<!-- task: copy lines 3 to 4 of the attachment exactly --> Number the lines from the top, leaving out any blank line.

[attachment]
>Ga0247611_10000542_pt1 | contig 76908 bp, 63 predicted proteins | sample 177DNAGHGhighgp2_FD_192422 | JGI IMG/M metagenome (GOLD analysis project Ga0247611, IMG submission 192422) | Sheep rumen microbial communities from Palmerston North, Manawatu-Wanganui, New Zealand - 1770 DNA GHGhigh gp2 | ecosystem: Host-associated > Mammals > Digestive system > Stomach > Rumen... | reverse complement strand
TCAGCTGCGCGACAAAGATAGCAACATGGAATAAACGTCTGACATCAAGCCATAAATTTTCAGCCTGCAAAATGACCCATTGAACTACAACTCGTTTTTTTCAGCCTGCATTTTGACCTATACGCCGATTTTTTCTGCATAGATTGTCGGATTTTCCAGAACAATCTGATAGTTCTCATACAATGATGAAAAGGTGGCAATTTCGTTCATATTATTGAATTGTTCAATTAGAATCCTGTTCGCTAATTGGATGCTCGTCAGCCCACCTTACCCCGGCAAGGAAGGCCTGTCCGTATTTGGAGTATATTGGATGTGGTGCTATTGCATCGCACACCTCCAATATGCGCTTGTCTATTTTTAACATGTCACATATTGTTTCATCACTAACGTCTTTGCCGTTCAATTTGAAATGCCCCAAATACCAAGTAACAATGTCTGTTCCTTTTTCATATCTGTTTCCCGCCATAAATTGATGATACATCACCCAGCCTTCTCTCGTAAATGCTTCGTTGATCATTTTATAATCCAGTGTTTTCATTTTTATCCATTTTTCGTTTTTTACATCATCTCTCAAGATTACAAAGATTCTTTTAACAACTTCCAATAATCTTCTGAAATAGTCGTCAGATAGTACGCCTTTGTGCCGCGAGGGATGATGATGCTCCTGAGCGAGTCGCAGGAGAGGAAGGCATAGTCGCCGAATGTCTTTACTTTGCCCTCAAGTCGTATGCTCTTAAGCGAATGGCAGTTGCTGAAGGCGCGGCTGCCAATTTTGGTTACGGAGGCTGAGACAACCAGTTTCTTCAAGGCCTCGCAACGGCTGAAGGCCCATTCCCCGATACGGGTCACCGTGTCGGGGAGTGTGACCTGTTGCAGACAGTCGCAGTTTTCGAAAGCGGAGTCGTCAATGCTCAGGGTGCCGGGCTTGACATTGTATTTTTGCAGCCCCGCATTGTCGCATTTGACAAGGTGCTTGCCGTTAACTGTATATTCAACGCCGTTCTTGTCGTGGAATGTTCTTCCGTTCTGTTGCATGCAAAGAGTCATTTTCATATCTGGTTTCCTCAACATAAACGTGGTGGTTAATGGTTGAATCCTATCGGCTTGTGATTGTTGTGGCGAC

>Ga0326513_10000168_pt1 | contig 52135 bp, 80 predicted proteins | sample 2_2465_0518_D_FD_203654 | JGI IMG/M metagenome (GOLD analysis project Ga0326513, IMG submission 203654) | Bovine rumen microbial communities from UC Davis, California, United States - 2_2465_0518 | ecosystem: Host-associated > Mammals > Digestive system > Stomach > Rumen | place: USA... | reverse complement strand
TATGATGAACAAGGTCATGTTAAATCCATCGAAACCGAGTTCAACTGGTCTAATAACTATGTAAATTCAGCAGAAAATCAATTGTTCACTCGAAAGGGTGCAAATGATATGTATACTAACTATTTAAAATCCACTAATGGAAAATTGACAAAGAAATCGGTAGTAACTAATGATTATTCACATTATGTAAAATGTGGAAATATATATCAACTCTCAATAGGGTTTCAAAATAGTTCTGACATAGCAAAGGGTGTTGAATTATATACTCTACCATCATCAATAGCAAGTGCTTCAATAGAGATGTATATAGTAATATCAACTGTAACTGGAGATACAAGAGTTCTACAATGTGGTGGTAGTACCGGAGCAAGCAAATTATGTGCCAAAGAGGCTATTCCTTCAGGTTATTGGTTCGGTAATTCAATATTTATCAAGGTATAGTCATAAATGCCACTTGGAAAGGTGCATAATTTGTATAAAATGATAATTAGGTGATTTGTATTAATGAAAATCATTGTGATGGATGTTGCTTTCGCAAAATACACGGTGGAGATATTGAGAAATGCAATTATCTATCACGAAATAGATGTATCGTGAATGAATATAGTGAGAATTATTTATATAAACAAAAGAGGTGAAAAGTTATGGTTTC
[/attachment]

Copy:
>Ga0326513_10000168_pt1 | contig 52135 bp, 80 predicted proteins | sample 2_2465_0518_D_FD_203654 | JGI IMG/M metagenome (GOLD analysis project Ga0326513, IMG submission 203654) | Bovine rumen microbial communities from UC Davis, California, United States - 2_2465_0518 | ecosystem: Host-associated > Mammals > Digestive system > Stomach > Rumen | place: USA... | reverse complement strand
TATGATGAACAAGGTCATGTTAAATCCATCGAAACCGAGTTCAACTGGTCTAATAACTATGTAAATTCAGCAGAAAATCAATTGTTCACTCGAAAGGGTGCAAATGATATGTATACTAACTATTTAAAATCCACTAATGGAAAATTGACAAAGAAATCGGTAGTAACTAATGATTATTCACATTATGTAAAATGTGGAAATATATATCAACTCTCAATAGGGTTTCAAAATAGTTCTGACATAGCAAAGGGTGTTGAATTATATACTCTACCATCATCAATAGCAAGTGCTTCAATAGAGATGTATATAGTAATATCAACTGTAACTGGAGATACAAGAGTTCTACAATGTGGTGGTAGTACCGGAGCAAGCAAATTATGTGCCAAAGAGGCTATTCCTTCAGGTTATTGGTTCGGTAATTCAATATTTATCAAGGTATAGTCATAAATGCCACTTGGAAAGGTGCATAATTTGTATAAAATGATAATTAGGTGATTTGTATTAATGAAAATCATTGTGATGGATGTTGCTTTCGCAAAATACACGGTGGAGATATTGAGAAATGCAATTATCTATCACGAAATAGATGTATCGTGAATGAATATAGTGAGAATTATTTATATAAACAAAAGAGGTGAAAAGTTATGGTTTC